As I have said previously, in the so-called war on drugs, drugs have won, hands down. When I wrote that, I was referring, of course, to deal with the scourge of drug use in our society with a military response--one that has simply escalated the amount of money needed by the sellers to sell their "products," and, correspondingly, the price that desperate people are willing to pay in order to get them. It has devasted whole neighborhoods, incarcerated millions of people who could otherwise have been law-abiding citizens, and taken billions of dollars away from othe public priorities.
And, as it turns out, none of this was by accident. According to one of Richard Nixon's chief henchmen-in-office, John Ehrlichman, it was all a plot to stigmatize African-Americans and the anti-Vietnam-war effort, to delegitimize their grievances so that they could rally the conservative white vote to their cause.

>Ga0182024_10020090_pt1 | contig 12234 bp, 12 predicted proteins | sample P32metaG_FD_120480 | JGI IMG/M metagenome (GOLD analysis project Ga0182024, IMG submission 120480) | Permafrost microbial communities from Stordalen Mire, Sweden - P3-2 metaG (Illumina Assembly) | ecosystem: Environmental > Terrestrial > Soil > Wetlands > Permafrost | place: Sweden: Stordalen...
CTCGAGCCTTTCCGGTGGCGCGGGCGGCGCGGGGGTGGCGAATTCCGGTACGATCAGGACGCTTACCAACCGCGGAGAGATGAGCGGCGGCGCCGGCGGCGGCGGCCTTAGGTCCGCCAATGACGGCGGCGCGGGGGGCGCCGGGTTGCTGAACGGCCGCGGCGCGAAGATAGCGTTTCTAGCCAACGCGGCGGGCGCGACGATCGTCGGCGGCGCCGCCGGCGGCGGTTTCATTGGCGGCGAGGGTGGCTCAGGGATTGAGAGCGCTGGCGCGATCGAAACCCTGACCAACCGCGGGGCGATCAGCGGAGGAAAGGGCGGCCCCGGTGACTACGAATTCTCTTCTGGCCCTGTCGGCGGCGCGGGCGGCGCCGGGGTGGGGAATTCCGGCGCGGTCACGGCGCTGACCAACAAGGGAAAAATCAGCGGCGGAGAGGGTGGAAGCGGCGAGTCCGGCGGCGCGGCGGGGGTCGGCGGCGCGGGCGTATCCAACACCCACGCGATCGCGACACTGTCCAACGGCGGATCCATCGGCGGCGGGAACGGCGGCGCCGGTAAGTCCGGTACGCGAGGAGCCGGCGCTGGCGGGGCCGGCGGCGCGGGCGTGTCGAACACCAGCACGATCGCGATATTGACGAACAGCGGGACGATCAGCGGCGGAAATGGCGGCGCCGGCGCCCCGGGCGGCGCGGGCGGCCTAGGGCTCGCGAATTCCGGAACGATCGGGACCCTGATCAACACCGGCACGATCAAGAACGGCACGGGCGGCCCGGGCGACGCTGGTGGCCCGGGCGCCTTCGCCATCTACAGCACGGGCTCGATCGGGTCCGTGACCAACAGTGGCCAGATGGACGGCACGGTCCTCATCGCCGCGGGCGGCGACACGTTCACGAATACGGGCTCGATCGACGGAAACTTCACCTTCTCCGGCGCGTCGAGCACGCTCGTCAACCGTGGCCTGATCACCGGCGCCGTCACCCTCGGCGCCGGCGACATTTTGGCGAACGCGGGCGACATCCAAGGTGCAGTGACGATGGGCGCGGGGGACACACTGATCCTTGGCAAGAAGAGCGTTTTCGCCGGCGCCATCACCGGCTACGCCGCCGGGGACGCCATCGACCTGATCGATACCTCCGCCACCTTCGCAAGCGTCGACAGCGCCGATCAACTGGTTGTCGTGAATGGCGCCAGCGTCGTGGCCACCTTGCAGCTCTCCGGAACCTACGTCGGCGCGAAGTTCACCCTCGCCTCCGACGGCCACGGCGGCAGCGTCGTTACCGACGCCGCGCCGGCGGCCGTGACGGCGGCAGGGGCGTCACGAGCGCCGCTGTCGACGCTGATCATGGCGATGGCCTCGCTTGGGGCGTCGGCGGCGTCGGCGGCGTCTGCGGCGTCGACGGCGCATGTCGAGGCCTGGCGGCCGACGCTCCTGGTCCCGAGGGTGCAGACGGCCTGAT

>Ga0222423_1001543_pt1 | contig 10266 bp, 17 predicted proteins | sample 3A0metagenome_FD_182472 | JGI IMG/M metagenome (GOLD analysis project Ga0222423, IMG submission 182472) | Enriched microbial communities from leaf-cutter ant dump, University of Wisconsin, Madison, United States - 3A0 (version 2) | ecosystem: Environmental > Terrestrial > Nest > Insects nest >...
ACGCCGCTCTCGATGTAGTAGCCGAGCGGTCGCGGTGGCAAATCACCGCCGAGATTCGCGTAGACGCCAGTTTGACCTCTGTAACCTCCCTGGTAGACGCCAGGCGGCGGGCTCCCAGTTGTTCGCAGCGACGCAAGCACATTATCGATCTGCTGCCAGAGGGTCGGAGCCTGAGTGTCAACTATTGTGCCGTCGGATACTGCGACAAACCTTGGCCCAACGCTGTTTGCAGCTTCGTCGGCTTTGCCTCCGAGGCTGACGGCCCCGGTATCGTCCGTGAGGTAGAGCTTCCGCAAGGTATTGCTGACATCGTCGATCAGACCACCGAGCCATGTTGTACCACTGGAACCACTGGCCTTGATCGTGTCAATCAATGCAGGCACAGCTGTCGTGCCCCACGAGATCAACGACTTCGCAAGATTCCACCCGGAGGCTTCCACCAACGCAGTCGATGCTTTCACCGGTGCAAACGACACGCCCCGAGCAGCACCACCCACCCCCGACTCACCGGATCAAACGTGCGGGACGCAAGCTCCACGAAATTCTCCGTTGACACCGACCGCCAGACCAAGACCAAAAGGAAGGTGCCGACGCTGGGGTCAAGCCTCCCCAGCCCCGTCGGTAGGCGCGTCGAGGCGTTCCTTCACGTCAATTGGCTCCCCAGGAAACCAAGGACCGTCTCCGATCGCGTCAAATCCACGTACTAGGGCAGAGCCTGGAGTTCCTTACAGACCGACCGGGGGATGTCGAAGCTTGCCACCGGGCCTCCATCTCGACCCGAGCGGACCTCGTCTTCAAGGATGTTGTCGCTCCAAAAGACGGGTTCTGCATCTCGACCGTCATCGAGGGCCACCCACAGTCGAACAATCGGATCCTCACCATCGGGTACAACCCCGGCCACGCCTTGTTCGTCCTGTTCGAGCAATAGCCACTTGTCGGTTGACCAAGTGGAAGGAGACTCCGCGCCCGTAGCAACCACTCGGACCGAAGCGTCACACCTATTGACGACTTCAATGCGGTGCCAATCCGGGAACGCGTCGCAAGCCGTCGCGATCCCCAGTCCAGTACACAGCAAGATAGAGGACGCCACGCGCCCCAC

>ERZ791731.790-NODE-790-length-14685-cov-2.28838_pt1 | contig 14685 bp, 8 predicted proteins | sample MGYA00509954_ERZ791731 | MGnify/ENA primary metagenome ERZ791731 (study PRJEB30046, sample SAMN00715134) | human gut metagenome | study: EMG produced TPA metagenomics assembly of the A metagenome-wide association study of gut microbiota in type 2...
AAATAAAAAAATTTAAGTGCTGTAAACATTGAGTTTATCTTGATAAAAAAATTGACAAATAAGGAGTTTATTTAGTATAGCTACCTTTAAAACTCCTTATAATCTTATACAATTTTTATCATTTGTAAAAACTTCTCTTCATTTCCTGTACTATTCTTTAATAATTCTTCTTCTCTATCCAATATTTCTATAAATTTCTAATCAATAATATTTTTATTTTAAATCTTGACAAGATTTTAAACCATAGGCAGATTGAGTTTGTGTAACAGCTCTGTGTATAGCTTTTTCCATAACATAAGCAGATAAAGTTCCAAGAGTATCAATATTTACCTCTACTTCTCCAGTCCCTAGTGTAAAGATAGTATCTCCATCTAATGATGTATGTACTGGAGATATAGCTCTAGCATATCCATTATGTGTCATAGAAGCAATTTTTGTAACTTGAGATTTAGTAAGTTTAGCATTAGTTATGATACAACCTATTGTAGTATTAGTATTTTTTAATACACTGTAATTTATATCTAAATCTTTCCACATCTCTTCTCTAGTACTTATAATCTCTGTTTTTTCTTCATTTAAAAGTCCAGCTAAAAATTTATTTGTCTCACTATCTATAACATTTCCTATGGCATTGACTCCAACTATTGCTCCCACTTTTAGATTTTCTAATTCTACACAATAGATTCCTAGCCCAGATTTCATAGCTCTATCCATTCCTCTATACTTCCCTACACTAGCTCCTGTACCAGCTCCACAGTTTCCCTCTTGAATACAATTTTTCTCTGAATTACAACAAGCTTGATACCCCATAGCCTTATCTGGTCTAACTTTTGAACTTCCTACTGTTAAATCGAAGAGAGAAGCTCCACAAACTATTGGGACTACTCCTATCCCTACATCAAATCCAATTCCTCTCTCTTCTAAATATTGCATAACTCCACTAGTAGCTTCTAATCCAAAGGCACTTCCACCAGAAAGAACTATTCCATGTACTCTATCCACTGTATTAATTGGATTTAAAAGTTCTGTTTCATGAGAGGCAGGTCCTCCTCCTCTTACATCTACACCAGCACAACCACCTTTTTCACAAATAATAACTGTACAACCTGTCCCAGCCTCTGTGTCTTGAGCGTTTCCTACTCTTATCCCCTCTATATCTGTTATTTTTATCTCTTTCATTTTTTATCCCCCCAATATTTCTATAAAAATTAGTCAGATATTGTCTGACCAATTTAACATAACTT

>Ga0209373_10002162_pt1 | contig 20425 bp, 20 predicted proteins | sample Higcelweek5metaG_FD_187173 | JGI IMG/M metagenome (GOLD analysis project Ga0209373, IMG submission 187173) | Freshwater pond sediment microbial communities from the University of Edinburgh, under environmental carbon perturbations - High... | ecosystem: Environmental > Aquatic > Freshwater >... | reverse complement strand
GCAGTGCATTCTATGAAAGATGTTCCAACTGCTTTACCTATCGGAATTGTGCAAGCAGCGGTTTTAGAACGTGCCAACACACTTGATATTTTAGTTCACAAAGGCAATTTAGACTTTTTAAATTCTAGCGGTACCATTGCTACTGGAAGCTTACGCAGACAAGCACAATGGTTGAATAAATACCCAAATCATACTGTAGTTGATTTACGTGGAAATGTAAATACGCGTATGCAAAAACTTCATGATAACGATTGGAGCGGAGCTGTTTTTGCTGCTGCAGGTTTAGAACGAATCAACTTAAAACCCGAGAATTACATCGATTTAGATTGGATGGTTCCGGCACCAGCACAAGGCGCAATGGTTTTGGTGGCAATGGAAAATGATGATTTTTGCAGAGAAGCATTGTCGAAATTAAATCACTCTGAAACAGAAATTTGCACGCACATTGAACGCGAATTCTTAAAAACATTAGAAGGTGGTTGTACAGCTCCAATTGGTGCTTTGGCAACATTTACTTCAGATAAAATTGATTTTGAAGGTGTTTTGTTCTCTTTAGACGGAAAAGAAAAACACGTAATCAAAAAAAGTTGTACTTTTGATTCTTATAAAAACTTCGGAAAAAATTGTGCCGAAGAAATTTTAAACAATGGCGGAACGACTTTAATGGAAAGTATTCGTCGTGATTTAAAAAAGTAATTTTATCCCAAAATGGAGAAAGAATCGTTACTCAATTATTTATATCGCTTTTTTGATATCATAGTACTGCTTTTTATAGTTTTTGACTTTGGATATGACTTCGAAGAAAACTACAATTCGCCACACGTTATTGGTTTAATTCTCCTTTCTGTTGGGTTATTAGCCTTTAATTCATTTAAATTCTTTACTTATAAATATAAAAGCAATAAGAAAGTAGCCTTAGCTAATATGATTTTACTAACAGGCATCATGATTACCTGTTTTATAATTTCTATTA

The veracity of this story has been disputed in the media. But, honestly, how unlikely is it that the gang responsible for Watergate would have come up with something like this? For that matter, how unlikely is it that the acknowledged authors of the so-called "Southern strategy" would have done so? It fits right in with their overall thinking and tactics. And, given the fact that those incarcerated by the "war on drugs" are overwhelmingly African-American, one would have to conceed that it has been devastatingly successful for conservatives--and deadly for everyone else.
Perhaps Ehrlichman's admission should be the last nail in the coffin of the war on drugs. It's time to end this war once and for all, before it ends us. Deal with drugs as we should deal with all public health issues, with treatment and therapy, and not with guns and bars.